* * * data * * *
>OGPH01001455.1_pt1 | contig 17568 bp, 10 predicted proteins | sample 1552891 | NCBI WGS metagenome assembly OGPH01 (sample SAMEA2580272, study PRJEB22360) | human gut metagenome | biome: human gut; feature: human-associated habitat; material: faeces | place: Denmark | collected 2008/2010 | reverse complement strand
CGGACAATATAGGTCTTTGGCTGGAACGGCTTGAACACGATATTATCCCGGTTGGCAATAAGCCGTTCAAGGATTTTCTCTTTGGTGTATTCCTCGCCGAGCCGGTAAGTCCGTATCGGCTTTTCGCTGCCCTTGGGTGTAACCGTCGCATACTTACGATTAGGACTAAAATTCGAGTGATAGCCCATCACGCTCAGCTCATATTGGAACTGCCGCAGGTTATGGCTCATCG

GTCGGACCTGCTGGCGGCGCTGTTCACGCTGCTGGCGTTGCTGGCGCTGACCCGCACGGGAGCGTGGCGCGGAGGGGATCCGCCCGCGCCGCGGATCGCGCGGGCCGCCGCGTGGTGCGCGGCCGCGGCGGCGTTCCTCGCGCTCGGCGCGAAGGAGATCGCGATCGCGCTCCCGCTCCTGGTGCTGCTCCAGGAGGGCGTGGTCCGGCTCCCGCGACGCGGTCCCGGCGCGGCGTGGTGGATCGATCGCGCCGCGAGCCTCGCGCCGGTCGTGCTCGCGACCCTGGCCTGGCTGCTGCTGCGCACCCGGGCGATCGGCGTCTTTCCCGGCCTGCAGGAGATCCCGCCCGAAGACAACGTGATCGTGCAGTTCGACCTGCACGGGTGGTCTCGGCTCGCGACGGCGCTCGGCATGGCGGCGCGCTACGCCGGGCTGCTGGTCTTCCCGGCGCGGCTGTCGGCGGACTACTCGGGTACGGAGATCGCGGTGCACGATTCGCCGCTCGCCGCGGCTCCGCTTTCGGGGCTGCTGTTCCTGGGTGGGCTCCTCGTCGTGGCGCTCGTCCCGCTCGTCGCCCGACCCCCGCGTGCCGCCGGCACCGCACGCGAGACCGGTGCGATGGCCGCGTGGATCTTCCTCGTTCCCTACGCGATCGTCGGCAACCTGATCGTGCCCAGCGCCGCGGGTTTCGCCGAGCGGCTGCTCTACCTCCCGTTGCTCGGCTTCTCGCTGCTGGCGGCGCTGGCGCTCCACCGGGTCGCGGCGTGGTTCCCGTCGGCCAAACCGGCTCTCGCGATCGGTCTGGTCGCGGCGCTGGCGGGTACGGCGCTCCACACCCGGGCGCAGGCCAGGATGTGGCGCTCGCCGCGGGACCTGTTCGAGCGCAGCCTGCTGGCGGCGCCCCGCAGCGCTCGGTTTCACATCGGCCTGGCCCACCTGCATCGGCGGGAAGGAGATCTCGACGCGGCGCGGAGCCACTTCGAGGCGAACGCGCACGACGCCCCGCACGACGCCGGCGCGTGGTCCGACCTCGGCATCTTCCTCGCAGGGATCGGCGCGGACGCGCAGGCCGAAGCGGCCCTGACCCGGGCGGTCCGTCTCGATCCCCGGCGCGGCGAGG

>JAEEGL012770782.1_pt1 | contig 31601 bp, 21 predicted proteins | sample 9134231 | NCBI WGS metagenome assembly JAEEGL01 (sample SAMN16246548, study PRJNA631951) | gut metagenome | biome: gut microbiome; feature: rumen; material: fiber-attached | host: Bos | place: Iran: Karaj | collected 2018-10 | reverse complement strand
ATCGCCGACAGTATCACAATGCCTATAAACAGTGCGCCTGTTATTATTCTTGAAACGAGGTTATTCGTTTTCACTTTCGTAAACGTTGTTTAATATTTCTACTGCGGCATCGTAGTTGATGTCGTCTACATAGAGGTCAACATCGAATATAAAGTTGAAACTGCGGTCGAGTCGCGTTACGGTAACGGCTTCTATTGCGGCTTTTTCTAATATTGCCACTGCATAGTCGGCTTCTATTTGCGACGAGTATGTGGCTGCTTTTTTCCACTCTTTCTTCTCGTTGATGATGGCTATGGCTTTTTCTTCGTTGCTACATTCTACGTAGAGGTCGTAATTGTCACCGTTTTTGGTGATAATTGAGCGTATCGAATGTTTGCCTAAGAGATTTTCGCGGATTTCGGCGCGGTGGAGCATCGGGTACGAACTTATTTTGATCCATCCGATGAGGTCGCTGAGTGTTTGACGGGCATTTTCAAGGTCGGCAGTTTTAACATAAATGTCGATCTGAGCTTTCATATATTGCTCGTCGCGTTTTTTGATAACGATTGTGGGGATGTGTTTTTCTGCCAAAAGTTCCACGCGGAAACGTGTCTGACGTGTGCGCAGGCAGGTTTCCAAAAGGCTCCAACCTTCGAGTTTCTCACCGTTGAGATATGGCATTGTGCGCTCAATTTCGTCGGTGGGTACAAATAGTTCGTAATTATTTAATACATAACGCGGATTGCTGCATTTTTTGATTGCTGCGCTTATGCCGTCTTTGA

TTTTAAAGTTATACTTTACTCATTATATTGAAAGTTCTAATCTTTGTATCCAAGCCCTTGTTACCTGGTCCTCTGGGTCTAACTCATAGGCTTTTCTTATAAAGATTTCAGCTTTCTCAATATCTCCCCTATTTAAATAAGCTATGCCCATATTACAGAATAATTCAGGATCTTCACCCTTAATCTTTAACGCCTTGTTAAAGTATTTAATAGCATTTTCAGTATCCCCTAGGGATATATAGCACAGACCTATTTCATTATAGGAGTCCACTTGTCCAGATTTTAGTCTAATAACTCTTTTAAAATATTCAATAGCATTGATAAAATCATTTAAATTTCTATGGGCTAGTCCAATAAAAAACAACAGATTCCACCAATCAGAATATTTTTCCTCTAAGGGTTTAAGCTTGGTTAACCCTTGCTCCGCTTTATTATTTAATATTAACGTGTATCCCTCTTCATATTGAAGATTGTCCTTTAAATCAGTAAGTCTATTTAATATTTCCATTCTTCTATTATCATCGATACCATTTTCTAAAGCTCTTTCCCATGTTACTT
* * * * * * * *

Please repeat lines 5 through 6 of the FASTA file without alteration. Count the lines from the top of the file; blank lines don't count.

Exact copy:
ATCGCCGACAGTATCACAATGCCTATAAACAGTGCGCCTGTTATTATTCTTGAAACGAGGTTATTCGTTTTCACTTTCGTAAACGTTGTTTAATATTTCTACTGCGGCATCGTAGTTGATGTCGTCTACATAGAGGTCAACATCGAATATAAAGTTGAAACTGCGGTCGAGTCGCGTTACGGTAACGGCTTCTATTGCGGCTTTTTCTAATATTGCCACTGCATAGTCGGCTTCTATTTGCGACGAGTATGTGGCTGCTTTTTTCCACTCTTTCTTCTCGTTGATGATGGCTATGGCTTTTTCTTCGTTGCTACATTCTACGTAGAGGTCGTAATTGTCACCGTTTTTGGTGATAATTGAGCGTATCGAATGTTTGCCTAAGAGATTTTCGCGGATTTCGGCGCGGTGGAGCATCGGGTACGAACTTATTTTGATCCATCCGATGAGGTCGCTGAGTGTTTGACGGGCATTTTCAAGGTCGGCAGTTTTAACATAAATGTCGATCTGAGCTTTCATATATTGCTCGTCGCGTTTTTTGATAACGATTGTGGGGATGTGTTTTTCTGCCAAAAGTTCCACGCGGAAACGTGTCTGACGTGTGCGCAGGCAGGTTTCCAAAAGGCTCCAACCTTCGAGTTTCTCACCGTTGAGATATGGCATTGTGCGCTCAATTTCGTCGGTGGGTACAAATAGTTCGTAATTATTTAATACATAACGCGGATTGCTGCATTTTTTGATTGCTGCGCTTATGCCGTCTTTGA

TTTTAAAGTTATACTTTACTCATTATATTGAAAGTTCTAATCTTTGTATCCAAGCCCTTGTTACCTGGTCCTCTGGGTCTAACTCATAGGCTTTTCTTATAAAGATTTCAGCTTTCTCAATATCTCCCCTATTTAAATAAGCTATGCCCATATTACAGAATAATTCAGGATCTTCACCCTTAATCTTTAACGCCTTGTTAAAGTATTTAATAGCATTTTCAGTATCCCCTAGGGATATATAGCACAGACCTATTTCATTATAGGAGTCCACTTGTCCAGATTTTAGTCTAATAACTCTTTTAAAATATTCAATAGCATTGATAAAATCATTTAAATTTCTATGGGCTAGTCCAATAAAAAACAACAGATTCCACCAATCAGAATATTTTTCCTCTAAGGGTTTAAGCTTGGTTAACCCTTGCTCCGCTTTATTATTTAATATTAACGTGTATCCCTCTTCATATTGAAGATTGTCCTTTAAATCAGTAAGTCTATTTAATATTTCCATTCTTCTATTATCATCGATACCATTTTCTAAAGCTCTTTCCCATGTTACTT